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Supreme Court Throws Huge Wrench Into Trump Trial Schedule

The Supreme Court has agreed to hear Donald Trump's case on whether he has presidential immunity.

Donald Trump stands with his hands clasped
Anna Moneymaker/Getty Images

The Supreme Court—with its three Trump-appointed justices—agreed Wednesday to weigh in on whether former President Donald Trump can claim presidential immunity to get out of his federal election interference trial.

The court announced in a brief order that it would hear arguments and issue a ruling on Trump’s presidential immunity claim. Until the Supreme Court does so, the January 6 trial is completely on hold, according to the order.

The high court agreed to expedite the case and hear arguments on the week of April 22, more than a month after the Super Tuesday primaries. It’s not clear why the case is beginning in April. It could take months before we get an actual ruling—potentially by June at the earliest.

If the Supreme Court decides quickly to reject Trump’s bold immunity claim, it may permit a final trial on the 2020 election interference to occur later this summer or fall. But there’s no guarantee a final decision will actually come before November.

Former appeals court Judge Michael Luttig predicted that it is now probably “unimaginable” that Trump will be tried in special counsel Jack Smith’s federal election interference trial before the 2024 election.

Trump views the Supreme Court’s order on Wednesday as a win “for now,” one source told CNN.

Many legal experts do expect the Supreme Court to rule against Trump’s immunity claim, but Trump’s entire strategy in his legal cases this far has been to delay, delay, delay. And the Supreme Court’s order Wednesday helps him do just that. The Supreme Court could have decided to weigh in on this case sooner, but by the time the federal election interference trial returns to Judge Tanya Chutkan’s court, Trump’s legal team could try a new excuse to get out of the whole thing: it’s too close to an election to hear this case now.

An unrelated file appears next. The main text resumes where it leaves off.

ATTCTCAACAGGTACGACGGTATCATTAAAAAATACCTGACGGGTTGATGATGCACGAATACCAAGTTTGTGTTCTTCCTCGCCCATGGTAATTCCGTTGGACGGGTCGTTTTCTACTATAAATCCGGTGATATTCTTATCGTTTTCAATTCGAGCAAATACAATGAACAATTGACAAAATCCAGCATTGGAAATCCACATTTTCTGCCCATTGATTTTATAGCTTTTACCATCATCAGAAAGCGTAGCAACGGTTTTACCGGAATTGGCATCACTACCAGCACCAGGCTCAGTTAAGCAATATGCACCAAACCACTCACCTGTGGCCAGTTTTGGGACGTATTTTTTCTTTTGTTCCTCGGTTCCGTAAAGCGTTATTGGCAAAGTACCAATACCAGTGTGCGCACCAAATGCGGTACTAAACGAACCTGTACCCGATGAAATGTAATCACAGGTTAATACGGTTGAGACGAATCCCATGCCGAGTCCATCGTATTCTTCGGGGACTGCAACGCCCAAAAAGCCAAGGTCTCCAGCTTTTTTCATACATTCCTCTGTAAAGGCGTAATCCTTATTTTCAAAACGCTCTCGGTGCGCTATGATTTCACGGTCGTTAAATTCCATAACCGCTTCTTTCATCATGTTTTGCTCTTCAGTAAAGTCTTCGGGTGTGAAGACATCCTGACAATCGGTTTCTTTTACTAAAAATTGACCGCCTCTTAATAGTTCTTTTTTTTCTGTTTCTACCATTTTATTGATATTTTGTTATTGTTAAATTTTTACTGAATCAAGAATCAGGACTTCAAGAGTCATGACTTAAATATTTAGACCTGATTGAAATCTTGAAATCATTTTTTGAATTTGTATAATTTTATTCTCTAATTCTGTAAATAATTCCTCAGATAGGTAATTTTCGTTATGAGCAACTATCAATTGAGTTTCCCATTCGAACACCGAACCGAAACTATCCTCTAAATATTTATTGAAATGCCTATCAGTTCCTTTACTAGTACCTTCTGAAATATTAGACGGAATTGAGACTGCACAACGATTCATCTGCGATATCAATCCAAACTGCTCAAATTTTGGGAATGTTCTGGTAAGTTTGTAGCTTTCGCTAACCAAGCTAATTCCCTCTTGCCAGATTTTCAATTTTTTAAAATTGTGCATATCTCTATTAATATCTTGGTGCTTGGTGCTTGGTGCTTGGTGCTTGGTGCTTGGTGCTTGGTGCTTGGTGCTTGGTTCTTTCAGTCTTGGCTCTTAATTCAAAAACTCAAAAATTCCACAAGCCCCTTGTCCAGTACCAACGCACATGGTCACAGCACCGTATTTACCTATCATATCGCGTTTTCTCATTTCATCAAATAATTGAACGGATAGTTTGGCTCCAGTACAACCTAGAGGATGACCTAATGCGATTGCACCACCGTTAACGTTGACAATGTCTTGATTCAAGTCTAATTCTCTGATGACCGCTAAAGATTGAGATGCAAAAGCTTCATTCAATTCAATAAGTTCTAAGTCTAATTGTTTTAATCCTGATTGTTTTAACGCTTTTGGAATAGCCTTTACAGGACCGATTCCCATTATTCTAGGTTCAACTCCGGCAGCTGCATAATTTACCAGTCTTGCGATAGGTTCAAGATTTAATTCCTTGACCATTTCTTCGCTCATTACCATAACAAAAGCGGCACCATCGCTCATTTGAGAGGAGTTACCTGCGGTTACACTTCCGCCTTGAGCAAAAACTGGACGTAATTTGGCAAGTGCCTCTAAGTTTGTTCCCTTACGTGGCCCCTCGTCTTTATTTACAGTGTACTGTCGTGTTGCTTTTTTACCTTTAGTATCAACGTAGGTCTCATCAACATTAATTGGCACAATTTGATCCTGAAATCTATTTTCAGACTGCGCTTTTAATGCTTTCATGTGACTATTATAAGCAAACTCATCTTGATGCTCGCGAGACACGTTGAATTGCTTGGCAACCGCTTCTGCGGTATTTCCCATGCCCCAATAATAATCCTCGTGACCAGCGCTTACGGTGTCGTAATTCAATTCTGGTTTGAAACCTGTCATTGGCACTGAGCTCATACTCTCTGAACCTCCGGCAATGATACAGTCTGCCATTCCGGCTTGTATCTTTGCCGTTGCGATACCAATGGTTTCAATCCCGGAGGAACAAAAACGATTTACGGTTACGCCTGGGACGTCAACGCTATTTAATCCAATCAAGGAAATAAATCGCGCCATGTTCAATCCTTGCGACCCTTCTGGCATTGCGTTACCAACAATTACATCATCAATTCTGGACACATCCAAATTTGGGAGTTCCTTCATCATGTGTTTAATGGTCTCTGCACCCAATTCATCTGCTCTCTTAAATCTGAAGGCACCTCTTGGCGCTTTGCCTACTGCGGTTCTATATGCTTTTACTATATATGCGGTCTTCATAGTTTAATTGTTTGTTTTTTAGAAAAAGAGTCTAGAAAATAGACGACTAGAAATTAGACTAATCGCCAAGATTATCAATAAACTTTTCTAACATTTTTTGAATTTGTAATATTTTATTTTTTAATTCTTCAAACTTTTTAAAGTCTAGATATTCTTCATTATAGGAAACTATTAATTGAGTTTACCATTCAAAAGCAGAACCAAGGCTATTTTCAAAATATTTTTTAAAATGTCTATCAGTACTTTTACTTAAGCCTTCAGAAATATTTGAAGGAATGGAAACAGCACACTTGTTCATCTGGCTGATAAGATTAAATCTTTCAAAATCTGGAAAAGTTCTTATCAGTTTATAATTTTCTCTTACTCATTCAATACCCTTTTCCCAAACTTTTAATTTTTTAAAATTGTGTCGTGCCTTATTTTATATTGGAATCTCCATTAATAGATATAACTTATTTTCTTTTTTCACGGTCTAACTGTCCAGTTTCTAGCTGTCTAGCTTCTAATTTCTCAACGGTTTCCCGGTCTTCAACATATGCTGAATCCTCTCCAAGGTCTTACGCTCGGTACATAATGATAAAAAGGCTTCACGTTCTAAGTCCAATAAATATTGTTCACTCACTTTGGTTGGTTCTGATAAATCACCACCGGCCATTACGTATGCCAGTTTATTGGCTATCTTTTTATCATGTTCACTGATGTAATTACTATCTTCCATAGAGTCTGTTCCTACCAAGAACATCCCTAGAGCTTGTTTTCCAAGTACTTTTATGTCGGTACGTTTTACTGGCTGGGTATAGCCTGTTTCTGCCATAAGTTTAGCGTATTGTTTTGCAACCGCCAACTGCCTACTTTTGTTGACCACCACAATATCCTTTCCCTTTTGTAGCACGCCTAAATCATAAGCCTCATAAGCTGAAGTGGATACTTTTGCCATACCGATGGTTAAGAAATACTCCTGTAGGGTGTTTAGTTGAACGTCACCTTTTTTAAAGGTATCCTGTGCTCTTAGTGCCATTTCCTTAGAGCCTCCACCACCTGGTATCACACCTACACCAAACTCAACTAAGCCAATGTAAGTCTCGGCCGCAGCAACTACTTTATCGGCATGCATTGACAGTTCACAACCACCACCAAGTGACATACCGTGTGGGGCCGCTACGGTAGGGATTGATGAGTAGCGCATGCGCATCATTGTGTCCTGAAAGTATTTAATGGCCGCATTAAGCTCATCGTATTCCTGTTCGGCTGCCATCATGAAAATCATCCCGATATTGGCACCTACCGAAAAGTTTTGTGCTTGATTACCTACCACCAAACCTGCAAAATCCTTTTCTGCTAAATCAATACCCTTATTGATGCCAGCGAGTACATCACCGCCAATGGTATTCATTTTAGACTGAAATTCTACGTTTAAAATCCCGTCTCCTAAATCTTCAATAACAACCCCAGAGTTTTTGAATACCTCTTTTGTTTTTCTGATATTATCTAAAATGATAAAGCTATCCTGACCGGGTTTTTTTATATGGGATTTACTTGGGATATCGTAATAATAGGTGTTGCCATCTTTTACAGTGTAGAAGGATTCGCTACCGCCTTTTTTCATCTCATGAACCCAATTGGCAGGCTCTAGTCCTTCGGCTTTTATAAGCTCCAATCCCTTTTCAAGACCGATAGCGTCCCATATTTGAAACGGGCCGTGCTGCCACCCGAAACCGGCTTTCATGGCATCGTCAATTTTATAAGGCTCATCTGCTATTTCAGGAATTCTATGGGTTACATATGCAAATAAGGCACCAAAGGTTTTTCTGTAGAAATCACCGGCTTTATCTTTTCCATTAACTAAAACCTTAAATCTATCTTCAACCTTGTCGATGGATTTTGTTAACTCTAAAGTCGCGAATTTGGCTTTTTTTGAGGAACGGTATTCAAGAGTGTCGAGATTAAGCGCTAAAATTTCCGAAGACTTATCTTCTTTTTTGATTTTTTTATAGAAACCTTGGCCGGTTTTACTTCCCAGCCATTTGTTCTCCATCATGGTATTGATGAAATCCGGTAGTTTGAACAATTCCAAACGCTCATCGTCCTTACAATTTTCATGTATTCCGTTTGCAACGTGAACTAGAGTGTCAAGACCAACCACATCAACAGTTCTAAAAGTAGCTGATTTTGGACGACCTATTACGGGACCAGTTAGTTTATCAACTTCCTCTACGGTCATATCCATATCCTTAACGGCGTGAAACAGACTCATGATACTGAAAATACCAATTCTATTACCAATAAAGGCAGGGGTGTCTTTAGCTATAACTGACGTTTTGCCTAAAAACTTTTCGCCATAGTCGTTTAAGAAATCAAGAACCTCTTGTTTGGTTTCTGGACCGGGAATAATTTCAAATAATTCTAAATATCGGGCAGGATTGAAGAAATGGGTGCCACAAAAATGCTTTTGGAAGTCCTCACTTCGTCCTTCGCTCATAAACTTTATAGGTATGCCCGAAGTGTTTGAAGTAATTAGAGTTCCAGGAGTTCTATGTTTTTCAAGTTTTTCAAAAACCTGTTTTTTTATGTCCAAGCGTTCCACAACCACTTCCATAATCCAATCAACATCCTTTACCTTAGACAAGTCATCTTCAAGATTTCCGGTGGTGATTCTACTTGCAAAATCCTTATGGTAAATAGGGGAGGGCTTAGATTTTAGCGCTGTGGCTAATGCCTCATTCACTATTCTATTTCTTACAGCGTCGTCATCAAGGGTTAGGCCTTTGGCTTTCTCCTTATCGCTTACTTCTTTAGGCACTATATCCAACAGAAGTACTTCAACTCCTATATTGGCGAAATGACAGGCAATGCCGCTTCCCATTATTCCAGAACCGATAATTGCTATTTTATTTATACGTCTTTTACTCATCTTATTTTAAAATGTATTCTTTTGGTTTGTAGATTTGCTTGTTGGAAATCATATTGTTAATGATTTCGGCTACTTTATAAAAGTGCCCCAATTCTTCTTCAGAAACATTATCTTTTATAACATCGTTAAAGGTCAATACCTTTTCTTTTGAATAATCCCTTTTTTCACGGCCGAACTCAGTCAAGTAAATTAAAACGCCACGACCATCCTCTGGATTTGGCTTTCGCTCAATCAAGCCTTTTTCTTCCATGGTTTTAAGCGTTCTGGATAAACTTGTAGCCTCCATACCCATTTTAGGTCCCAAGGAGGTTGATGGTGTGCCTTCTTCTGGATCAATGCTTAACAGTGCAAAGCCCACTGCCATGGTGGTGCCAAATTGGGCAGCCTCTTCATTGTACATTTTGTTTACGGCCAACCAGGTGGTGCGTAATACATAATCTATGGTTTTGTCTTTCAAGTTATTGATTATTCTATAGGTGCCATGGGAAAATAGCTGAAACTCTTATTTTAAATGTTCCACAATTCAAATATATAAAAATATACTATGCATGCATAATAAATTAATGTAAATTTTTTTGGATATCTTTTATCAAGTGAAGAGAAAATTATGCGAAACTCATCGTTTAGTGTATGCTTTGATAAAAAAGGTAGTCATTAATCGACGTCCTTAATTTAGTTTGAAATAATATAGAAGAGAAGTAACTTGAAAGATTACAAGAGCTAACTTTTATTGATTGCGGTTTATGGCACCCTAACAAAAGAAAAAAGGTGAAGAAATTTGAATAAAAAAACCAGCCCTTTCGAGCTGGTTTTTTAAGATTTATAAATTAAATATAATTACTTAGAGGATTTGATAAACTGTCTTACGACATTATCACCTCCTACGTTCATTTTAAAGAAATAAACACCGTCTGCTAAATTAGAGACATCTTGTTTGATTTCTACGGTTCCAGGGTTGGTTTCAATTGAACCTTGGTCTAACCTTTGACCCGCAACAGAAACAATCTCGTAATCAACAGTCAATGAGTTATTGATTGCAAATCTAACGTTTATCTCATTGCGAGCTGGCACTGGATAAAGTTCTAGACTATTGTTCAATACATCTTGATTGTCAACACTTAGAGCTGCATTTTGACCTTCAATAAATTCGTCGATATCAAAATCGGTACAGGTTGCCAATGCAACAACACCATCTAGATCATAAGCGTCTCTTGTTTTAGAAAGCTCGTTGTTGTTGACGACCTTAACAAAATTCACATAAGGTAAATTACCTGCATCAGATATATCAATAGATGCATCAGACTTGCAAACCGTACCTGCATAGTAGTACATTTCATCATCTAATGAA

The federal election interference trial was originally scheduled to begin on March 4, a date that certainly won’t happen now.

Trump has repeatedly tried to claim presidential immunity to get out of his federal election interference case. At one point, his legal team even tried to argue that a president would be immune from criminal prosecution if he ordered Seal Team 6 to assassinate a political rival, as long as Congress did not vote to impeach him first.

That argument didn’t hold up in a Washington, D.C., appeals court, which ruled earlier this month that Trump did not have “presidential immunity” when he tried to overthrow the 2020 election.

Trump’s first criminal trial, the New York hush money case, is set to begin on March 25.

Hunter Biden Drags Republicans for Investigation Double Standard

Hunter Biden pointed out Republicans’ apparent indifference about Jared Kushner’s foreign business dealings.

Hunter Biden walks while flanked by two men
Kent Nishimura/Bloomberg/Getty Images

Hunter Biden brilliantly exposed Republican hypocrisy during his closed-door deposition on Wednesday with one simple question.

“How come they’re not curious about the $2 billion Jared Kushner got from the Saudis?” the younger Biden reportedly asked House lawmakers.

Democratic Representative Dan Goldman explained during a break in testimony that Biden was highlighting the difference “between what he has done in a business world with independent businessmen, versus foreign governments, which he did not do any business with—unlike Jared Kushner.”

Representative Jamie Raskin also said the questioning was largely cordial Wednesday morning, but Hunter Biden became more “assertive” when discussing the Kushner double standard.